Braven to give plastics new life in Cumberland
Virginia Gov. Ralph Northam recently announced a $31.7 million investment by Braven Environmental to establish a manufacturing operation in Cumberland County that would derive fuel from landfill-bound plastic and bring many new jobs to the area.
Braven Environmental President and CEO Nick Canosa said Tuesday, June 9, that Braven Environmental’s technology has been in development for more than a decade as the company has worked to build a system that can process plastic waste via a method that has both a remarkably low carbon impact as well as the potential to “facilitate a truly circular system for plastics.”
According to Canosa, the company’s patented solution uses the method of pyrolysis to produce a liquid output called PyChem, which can be used either as a component to make new plastics or as a replacement to traditionally sourced fuels used to heat homes or create electricity. The process essentially gives plastics “a new life.”
“With pyrolysis, a proven science that we incorporate into a carefully engineered process, we are working with heat in the absence of oxygen, so there is no combustion (no incineration), and thus Braven’s emissions are minimal,” Canosa said Tuesday. “In addition, the output is a usable feedstock that can be used to make new plastic products, or as liquid or gas fuel that can be sold to end users or used to generate electricity by fueling generators or turbines.”
He added the new site in Cumberland will be the company’s first multi-unit facility.
Canosa emphasized that through working with the governor’s office and Cumberland County officials, the new Braven site will be a nationwide first in terms of effective and efficient large-scale management of the problem of plastic waste, while simultaneously bringing permanent jobs to the area.
“The state of Virginia has been motivated to find solutions for curbing carbon emissions in a way that is also fiscally responsible,” he added. “In recent years Virginia has proven to be a pioneer in supporting the growth of wind and solar power, the expansion of electric vehicle charging infrastructure, protecting green spaces and other solutions for building a more sustainable future.”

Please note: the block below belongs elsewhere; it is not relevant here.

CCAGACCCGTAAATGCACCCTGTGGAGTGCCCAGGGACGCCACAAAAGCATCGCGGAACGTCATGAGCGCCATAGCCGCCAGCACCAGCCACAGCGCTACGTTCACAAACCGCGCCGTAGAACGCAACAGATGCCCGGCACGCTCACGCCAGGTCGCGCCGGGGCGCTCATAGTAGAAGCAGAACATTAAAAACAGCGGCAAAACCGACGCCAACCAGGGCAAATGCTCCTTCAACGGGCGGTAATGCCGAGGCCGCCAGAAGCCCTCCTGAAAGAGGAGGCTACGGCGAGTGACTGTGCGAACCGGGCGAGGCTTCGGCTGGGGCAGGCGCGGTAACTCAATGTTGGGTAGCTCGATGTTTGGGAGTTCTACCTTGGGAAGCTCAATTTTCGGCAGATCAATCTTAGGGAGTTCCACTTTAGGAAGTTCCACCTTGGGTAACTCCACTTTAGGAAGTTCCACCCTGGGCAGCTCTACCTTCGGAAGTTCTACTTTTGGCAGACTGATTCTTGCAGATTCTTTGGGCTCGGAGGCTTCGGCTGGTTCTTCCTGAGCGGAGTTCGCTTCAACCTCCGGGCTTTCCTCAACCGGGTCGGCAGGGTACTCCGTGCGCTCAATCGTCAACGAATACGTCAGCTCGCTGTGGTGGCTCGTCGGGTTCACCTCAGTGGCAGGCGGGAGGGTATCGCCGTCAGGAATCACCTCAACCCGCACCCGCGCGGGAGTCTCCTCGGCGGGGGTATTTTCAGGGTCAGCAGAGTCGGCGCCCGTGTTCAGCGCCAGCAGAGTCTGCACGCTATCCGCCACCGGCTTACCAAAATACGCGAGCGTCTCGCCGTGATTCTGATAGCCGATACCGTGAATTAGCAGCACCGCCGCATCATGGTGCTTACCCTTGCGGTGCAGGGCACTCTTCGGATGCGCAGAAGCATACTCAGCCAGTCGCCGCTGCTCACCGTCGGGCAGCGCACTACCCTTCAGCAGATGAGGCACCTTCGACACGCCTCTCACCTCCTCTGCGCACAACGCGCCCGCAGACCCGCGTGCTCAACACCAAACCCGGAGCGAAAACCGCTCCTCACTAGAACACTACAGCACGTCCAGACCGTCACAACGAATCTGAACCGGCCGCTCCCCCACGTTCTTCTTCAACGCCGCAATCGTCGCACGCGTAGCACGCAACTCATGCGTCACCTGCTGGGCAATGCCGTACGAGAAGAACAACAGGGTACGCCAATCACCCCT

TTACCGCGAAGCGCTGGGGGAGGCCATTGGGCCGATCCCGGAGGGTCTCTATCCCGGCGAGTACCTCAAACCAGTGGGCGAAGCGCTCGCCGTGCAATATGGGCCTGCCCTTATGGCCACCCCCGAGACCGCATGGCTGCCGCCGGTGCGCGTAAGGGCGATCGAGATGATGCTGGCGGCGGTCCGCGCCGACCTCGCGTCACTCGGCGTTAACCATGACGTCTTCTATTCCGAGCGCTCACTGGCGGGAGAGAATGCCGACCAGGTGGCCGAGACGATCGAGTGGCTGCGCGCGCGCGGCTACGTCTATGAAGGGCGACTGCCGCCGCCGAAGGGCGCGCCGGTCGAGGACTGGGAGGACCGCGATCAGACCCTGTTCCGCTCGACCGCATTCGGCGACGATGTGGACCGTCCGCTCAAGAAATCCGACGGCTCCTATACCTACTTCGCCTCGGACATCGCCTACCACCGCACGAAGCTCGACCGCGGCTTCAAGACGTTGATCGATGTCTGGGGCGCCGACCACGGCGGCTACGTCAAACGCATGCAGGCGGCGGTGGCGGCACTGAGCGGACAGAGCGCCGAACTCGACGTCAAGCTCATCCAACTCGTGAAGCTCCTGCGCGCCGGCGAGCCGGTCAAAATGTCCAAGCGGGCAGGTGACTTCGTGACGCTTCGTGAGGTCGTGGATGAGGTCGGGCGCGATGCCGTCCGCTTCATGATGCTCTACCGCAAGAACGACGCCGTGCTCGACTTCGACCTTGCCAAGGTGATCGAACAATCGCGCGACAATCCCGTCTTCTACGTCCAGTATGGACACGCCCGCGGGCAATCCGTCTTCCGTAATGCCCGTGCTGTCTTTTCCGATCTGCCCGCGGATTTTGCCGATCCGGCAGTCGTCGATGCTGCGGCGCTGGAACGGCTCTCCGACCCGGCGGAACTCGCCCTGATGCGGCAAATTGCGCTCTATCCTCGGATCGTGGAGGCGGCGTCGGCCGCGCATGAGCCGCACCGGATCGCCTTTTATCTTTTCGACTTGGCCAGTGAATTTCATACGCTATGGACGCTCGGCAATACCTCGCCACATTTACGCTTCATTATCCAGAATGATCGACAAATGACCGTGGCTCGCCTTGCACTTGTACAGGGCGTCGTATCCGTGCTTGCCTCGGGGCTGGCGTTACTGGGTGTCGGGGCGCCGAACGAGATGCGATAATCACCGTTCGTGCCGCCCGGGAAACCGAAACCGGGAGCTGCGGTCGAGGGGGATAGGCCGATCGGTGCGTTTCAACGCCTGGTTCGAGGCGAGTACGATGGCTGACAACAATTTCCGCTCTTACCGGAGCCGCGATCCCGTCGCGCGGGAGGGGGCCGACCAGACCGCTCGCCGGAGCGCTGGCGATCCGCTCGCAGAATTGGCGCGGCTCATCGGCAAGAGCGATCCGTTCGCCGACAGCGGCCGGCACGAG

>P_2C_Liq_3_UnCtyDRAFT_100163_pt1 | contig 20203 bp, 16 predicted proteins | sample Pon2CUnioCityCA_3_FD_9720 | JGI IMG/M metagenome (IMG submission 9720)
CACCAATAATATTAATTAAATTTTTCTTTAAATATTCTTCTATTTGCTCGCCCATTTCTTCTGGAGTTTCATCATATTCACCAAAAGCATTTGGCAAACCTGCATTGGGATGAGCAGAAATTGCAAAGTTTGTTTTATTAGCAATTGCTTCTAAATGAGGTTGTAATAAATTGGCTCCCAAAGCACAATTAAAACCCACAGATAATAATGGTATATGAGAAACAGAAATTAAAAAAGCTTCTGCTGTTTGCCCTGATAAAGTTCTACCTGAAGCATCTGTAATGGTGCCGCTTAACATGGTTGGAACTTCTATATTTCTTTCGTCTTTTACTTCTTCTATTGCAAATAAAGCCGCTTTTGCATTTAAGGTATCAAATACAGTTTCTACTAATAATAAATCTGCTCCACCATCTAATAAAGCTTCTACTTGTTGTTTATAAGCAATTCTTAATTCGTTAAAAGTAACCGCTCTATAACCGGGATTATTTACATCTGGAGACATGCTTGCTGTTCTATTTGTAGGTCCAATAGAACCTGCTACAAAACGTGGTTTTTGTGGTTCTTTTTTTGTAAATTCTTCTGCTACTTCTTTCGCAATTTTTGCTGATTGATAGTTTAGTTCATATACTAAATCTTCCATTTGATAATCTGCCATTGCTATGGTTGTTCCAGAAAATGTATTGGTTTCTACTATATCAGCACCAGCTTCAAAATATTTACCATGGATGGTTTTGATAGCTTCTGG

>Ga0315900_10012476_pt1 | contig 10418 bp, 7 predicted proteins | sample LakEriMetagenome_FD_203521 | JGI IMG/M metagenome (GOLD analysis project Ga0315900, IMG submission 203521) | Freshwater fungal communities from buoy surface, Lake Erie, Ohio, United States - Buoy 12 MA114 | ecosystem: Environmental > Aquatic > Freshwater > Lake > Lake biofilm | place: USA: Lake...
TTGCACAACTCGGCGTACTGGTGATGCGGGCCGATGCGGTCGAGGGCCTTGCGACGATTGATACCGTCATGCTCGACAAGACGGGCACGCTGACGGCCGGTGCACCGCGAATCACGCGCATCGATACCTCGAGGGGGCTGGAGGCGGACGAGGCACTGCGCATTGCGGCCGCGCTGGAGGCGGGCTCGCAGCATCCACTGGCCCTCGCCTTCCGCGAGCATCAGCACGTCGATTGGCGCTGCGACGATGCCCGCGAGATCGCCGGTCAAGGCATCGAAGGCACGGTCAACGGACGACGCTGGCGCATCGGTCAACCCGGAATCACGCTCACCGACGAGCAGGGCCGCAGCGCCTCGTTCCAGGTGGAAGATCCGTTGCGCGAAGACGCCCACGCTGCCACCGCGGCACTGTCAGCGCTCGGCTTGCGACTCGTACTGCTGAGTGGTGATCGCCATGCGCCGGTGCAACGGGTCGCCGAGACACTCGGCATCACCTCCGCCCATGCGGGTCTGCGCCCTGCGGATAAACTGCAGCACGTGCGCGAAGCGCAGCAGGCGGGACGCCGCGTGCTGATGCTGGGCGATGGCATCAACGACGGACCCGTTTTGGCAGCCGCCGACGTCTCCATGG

The announcement of Braven Environmental’s plan to develop an operation in Cumberland has sparked questions from many in terms of how the business may be affected by the proposed Green Ridge Recycling and Disposal Facility to be built nearby, and whether or not Braven’s arrival in the county would be dependent on the establishment of the landfill.
Canosa said the Green Ridge site is not crucial to Braven’s operations, and that any delay in the landfill’s timeline, including the Virginia Department of Environmental Quality’s reviews of Green Ridge’s Part A and Part B applications, would not affect the timeline of Braven’s facility.
“However,” he continued, “if at some point it would be helpful to the state and county for us to redirect waste plastics away from the landfill and to our site we would be pleased to help in any way possible.”
Braven Environmental’s website does highlight that the company is built for rapid deployment close to the source of plastics. Canosa said Tuesday the company’s ability to build facilities close to the source of waste plastics reduces hidden environmental impacts of long-distance transport associated with traditional plastic solutions.
“Our site location is designed to be in easy transport distance for most of Cumberland’s residential and commercial waste, and this central location will be accessible to process waste from all regional disposal sites.”
Regarding timelines, Canosa said at this stage Braven officials expect to break ground in Cumberland in the late summer or early fall of this year. The company is targeting to start its hiring process in the first few months of 2021, with a target of approximately 40 new jobs to start. He said by the summer of next year Braven expects to reach or exceed its 80 job target for the facility.
“Right now, experts predict that by 2050 we will have more than 12 billion metric tons of plastic sitting in landfills, filling our waterways and oceans and even the sides of our roads, parks and other public places,” he stressed.
“Plastics are an integral part of our lives – both business and individual consumers rely on the strength, safety and flexibility of plastic. But in order to continue to reap these benefits of plastic, which make our lives easier, we need to pursue a more tenable long term solution for their disposal. Cumberland County is primed to be a leader in innovation solutions for solving this problem. We know there are better ways for us to dispose of waste beyond piling it up in landfills to sit for hundreds of years. And there are cleaner methods of disposal out there than burning or burying it. Braven Environmental is proud to be this solution.”
The news of Braven’s investment in Cumberland County was the first economic development announcement for Cumberland since 2009.
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